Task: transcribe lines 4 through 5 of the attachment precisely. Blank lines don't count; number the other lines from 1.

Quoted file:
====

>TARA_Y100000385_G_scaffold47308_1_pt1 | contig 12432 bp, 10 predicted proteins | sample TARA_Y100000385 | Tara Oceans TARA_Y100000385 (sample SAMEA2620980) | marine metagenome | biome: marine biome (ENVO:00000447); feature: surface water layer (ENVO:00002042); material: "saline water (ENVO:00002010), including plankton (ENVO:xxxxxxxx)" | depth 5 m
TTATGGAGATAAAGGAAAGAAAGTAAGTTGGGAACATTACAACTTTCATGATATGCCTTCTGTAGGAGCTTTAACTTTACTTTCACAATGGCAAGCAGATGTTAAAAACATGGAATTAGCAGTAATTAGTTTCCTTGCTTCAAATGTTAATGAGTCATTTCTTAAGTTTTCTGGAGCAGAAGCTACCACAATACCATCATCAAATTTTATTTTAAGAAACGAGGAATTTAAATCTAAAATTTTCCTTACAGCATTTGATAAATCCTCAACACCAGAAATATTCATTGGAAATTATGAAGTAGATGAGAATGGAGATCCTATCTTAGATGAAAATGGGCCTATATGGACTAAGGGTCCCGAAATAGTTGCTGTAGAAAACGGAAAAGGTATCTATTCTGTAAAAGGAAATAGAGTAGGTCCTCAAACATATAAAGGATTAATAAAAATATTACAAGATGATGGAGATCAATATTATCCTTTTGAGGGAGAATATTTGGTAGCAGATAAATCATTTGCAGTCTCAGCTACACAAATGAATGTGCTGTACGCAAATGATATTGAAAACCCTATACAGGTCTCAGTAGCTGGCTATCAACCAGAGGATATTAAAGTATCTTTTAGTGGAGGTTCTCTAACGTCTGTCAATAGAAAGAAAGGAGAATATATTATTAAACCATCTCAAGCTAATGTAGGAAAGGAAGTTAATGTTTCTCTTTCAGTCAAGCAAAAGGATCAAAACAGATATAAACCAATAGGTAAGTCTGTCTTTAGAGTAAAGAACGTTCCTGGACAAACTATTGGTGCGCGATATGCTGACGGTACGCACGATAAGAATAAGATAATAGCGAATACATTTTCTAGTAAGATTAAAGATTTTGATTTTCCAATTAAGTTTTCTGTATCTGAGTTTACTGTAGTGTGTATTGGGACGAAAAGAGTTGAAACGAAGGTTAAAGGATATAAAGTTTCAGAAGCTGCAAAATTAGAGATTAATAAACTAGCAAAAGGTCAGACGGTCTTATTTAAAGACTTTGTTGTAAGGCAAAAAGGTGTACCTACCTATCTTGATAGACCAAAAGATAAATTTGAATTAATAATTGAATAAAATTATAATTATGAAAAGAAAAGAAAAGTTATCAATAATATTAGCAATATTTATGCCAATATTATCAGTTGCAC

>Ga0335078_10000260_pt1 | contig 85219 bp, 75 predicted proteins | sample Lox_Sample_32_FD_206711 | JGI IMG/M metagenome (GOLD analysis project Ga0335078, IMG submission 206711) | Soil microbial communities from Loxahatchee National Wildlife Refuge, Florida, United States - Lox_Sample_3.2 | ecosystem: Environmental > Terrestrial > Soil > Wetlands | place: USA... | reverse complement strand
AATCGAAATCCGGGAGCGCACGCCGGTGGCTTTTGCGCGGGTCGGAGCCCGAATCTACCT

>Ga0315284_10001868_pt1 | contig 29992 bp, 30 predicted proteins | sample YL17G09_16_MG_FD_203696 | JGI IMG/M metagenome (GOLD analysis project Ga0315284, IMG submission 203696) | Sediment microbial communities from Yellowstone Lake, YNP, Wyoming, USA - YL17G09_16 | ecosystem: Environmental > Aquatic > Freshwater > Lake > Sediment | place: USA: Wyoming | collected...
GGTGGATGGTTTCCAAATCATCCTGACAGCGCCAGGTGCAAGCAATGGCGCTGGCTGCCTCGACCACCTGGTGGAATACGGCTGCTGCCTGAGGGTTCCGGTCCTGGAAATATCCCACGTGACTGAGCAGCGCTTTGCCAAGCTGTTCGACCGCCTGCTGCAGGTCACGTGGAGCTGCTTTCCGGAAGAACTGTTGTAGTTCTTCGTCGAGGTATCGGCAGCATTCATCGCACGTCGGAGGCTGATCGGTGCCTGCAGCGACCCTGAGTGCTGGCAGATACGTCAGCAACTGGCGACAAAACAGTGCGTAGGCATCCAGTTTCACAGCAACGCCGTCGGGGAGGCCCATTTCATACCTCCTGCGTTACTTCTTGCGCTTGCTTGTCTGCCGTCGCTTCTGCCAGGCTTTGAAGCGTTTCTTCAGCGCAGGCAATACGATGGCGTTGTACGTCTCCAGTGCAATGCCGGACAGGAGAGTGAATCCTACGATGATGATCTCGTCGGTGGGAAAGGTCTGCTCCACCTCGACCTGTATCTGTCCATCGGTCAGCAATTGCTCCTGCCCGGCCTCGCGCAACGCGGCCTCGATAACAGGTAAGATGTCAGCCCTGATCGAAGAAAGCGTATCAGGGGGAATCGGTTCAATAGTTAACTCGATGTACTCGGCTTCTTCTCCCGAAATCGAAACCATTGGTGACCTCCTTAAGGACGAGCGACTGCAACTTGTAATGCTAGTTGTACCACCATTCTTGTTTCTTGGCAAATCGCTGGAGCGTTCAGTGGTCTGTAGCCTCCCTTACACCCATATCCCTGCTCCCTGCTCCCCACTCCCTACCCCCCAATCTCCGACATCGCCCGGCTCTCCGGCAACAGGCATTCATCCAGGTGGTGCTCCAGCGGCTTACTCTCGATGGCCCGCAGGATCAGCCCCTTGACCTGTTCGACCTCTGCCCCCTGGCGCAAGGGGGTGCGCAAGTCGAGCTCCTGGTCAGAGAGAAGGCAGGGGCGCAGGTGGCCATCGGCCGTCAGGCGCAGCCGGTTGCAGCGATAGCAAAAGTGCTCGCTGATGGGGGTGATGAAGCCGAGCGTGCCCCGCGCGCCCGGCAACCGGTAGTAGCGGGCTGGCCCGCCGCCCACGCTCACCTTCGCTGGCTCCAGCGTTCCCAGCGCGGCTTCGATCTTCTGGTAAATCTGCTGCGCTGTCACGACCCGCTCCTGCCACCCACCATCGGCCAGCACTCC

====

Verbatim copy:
AATCGAAATCCGGGAGCGCACGCCGGTGGCTTTTGCGCGGGTCGGAGCCCGAATCTACCT

>Ga0315284_10001868_pt1 | contig 29992 bp, 30 predicted proteins | sample YL17G09_16_MG_FD_203696 | JGI IMG/M metagenome (GOLD analysis project Ga0315284, IMG submission 203696) | Sediment microbial communities from Yellowstone Lake, YNP, Wyoming, USA - YL17G09_16 | ecosystem: Environmental > Aquatic > Freshwater > Lake > Sediment | place: USA: Wyoming | collected...